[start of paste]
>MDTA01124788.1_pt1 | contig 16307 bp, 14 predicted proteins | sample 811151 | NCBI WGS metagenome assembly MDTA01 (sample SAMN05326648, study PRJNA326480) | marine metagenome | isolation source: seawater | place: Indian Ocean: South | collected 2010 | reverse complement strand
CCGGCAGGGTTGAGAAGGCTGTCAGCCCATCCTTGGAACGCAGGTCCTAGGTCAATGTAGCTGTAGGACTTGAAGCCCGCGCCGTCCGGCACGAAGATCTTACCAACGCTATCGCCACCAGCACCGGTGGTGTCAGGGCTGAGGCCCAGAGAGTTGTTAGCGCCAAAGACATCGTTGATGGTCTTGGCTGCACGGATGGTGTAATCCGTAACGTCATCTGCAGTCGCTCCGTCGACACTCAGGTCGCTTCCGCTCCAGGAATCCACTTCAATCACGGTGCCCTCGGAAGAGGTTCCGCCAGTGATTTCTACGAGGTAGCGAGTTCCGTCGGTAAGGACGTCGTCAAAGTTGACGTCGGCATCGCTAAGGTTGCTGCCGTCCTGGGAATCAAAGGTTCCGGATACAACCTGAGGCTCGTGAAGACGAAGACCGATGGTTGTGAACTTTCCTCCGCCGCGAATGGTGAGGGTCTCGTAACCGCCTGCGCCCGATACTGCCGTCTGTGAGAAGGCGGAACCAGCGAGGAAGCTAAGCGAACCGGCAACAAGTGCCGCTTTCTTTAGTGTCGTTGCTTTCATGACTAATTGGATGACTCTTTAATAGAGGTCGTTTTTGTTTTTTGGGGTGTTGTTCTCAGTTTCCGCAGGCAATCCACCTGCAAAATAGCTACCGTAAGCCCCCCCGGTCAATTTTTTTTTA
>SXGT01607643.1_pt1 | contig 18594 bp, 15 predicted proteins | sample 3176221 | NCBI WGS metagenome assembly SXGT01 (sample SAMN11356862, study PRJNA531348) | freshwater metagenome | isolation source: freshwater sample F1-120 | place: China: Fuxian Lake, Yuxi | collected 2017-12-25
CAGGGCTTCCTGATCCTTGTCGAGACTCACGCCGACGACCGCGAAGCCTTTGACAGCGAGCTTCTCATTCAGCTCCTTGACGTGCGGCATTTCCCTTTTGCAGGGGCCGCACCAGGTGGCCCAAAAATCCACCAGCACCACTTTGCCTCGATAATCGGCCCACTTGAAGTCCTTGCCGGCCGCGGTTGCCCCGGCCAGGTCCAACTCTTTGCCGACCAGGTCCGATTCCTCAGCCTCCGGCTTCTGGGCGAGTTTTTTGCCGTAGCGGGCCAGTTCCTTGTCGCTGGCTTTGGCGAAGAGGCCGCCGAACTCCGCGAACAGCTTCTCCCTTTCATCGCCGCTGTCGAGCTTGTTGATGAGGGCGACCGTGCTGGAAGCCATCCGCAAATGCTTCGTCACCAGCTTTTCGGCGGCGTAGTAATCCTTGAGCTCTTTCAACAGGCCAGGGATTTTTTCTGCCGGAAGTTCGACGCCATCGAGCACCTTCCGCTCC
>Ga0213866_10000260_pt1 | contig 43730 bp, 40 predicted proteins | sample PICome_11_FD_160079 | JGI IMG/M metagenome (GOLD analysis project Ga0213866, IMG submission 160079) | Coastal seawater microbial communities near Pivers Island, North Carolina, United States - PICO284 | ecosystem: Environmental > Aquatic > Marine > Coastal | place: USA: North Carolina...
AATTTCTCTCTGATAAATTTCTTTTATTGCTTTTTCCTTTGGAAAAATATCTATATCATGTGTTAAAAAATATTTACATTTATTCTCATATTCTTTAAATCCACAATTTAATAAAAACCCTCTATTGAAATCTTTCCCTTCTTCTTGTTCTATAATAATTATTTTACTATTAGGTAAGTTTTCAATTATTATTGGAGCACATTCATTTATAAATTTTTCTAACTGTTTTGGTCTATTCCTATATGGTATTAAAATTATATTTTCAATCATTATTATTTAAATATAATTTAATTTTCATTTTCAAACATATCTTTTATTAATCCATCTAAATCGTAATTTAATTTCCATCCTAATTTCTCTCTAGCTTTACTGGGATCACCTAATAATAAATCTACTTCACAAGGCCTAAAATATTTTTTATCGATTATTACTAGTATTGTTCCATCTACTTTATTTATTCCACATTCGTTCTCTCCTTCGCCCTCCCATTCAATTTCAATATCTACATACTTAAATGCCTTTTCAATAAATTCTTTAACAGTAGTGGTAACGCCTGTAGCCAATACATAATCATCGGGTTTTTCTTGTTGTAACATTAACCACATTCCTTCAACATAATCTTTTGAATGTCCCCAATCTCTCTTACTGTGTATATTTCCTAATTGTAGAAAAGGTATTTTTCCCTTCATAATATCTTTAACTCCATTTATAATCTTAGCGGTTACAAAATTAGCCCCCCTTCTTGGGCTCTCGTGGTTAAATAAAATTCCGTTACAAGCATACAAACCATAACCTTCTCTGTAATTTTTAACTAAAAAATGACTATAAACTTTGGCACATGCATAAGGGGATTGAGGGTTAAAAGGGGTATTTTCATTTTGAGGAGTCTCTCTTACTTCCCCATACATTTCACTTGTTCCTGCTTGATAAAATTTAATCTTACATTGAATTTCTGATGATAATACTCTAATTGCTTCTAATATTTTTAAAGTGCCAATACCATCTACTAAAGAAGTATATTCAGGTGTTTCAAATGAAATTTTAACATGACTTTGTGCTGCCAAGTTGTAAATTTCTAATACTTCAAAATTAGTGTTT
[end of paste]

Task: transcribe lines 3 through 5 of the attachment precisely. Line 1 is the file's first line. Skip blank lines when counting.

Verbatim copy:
>SXGT01607643.1_pt1 | contig 18594 bp, 15 predicted proteins | sample 3176221 | NCBI WGS metagenome assembly SXGT01 (sample SAMN11356862, study PRJNA531348) | freshwater metagenome | isolation source: freshwater sample F1-120 | place: China: Fuxian Lake, Yuxi | collected 2017-12-25
CAGGGCTTCCTGATCCTTGTCGAGACTCACGCCGACGACCGCGAAGCCTTTGACAGCGAGCTTCTCATTCAGCTCCTTGACGTGCGGCATTTCCCTTTTGCAGGGGCCGCACCAGGTGGCCCAAAAATCCACCAGCACCACTTTGCCTCGATAATCGGCCCACTTGAAGTCCTTGCCGGCCGCGGTTGCCCCGGCCAGGTCCAACTCTTTGCCGACCAGGTCCGATTCCTCAGCCTCCGGCTTCTGGGCGAGTTTTTTGCCGTAGCGGGCCAGTTCCTTGTCGCTGGCTTTGGCGAAGAGGCCGCCGAACTCCGCGAACAGCTTCTCCCTTTCATCGCCGCTGTCGAGCTTGTTGATGAGGGCGACCGTGCTGGAAGCCATCCGCAAATGCTTCGTCACCAGCTTTTCGGCGGCGTAGTAATCCTTGAGCTCTTTCAACAGGCCAGGGATTTTTTCTGCCGGAAGTTCGACGCCATCGAGCACCTTCCGCTCC
>Ga0213866_10000260_pt1 | contig 43730 bp, 40 predicted proteins | sample PICome_11_FD_160079 | JGI IMG/M metagenome (GOLD analysis project Ga0213866, IMG submission 160079) | Coastal seawater microbial communities near Pivers Island, North Carolina, United States - PICO284 | ecosystem: Environmental > Aquatic > Marine > Coastal | place: USA: North Carolina...